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I am trying to hide our website's admin directory from public view as best as possible and have read the Securing Craft article. I am pleased at how easy it is to make a directory that isn't easy to guess using the cpTrigger setting in the config file.

My next thought was to disallow the directory on the robot.txt file, keeping crawlers from indexing the login page. The obvious issue with that is that now the "hidden" admin directory is in public view from our robot.txt file, not exactly what I want to do.

Is there something in the metatags or HTML of the Craft admin pages that blocks crawlers from indexing the admin pages? I was hoping to see the following on the admin pages: But they are not present. Is there a reason we would not want these by default on the Craft admin pages?

Please advise on the best practice here, perhaps I am overthinking things, or there is another way altogether to accomplish this.

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    TLDR Do you have the craft folder in your document root? Generally speaking it's better to have it one level about that. The robots approach should work unless Google has already indexed it. – Mark Busnelli Jr Mar 16 '18 at 23:54
  • Yes, followed everything advised on the Securing Craft webpage. The question is, does Craft have as a default, something that prevents crawlers from hitting the admin login and other pages in that directory? Seems like it should be in place already, maybe I am missing something? BTW, it is possible, using the Google Webmaster tools to remove a previously indexed page. – Jon Krane Mar 17 '18 at 0:05
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So if you follow best practices, the craft/ directory should just never be in the public webserver root to begin with. And if it's not, search engines are never going to be able to index it.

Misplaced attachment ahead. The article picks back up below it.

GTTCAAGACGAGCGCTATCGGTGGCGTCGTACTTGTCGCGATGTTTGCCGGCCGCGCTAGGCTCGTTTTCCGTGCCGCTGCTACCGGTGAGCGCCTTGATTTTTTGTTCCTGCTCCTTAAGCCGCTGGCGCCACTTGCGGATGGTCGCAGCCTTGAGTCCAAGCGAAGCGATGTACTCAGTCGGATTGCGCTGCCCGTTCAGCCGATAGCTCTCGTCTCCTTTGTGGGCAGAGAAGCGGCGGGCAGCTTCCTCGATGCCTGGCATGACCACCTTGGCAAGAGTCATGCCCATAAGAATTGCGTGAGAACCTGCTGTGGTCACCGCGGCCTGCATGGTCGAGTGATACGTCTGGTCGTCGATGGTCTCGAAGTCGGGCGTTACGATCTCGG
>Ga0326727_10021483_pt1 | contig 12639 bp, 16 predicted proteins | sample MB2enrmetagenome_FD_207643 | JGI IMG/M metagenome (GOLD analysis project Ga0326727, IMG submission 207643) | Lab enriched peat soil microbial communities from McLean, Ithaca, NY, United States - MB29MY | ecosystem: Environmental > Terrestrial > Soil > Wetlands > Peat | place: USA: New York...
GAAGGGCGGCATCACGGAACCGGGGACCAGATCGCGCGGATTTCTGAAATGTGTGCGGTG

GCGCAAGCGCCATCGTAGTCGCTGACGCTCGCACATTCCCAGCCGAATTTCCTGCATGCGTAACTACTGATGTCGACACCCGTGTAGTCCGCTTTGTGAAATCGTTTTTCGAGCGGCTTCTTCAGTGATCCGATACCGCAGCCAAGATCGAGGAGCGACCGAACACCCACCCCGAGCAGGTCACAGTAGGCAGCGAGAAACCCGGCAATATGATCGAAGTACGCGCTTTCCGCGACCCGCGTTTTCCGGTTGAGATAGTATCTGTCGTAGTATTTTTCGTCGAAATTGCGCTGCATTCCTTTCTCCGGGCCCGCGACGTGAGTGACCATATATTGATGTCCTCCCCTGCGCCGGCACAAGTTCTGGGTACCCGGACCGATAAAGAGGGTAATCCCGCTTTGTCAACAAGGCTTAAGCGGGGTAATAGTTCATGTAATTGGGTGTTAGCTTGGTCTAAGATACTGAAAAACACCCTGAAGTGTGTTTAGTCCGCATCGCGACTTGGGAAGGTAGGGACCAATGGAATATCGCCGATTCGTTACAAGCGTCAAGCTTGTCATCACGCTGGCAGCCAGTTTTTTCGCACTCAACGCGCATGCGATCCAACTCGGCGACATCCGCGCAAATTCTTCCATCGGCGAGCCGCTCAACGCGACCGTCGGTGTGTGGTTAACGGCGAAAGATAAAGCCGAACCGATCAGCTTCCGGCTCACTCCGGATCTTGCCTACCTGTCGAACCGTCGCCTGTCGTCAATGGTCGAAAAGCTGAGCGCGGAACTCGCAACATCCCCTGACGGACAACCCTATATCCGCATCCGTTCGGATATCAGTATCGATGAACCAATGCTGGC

The directories should look like this:

craft/ public/

In other words, they are side by site, and Craft is never in the public web server directory.

Craft's admin/login pages already send the x-robots-tag: none header, which tells Google et al not to index those pages. Learn More

Craft Admin Login page

I've created many Craft sites over the years, all of them still have /admin as the AdminCP trigger, none of them have been indexed, and I've had zero security breaches/brute force attacks.

Doesn't mean it can't/won't happen, but security through obscurity only gets you so far anyway. Put the craft/ directory out of the public root, follow the advice in Hardening Craft CMS Permissions and sleep well at night.

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  • Hi Andrew, Thanks for the reply, but I am talking about exposing the admin login page to potential security issues, like a brute force attack. So my concern is, even though I am using my own cp panel route via cptrigger, that it (the admin login page) gets indexed, thus exposing the website to potential brute force attacks. While this is a public website and there are no 100% guarantees nothing will compromise security, I am looking to mitigate this risk. Basically, I am looking for a way to add the robots noindex/nofollow meta to the admin pages. – Jon Krane Mar 17 '18 at 0:29
  • @JonKrane If you're talking about a random bot coming along and finding your /admin/login page, I really wouldn't be too concerned about brute force attacks. Craft's admin/login pages already send the x-robots-tag: none header, which tells Google et al not to index those pages. – andrew.welch Mar 17 '18 at 0:33
  • I've created many Craft sites over the years, all of them still have /admin as the AdminCP trigger, none of them have been indexed, and I've had zero security breaches/brute force attacks. Doesn't mean it can't/won't happen, but security through obscurity only gets you so far anyway. Put the craft/ directory out of the public root, follow the advice in Hardening Craft CMS Permissions and sleep well at night. :) – andrew.welch Mar 17 '18 at 0:35
  • Thank you, I will accept the x-robots-tag: none as answer. I was wondering how that was being done. (I can't upvote your answer yet though) – Jon Krane Mar 17 '18 at 0:38
  • No worries, I amended my original reply with the info from the comments. Enjoy! – andrew.welch Mar 17 '18 at 0:41

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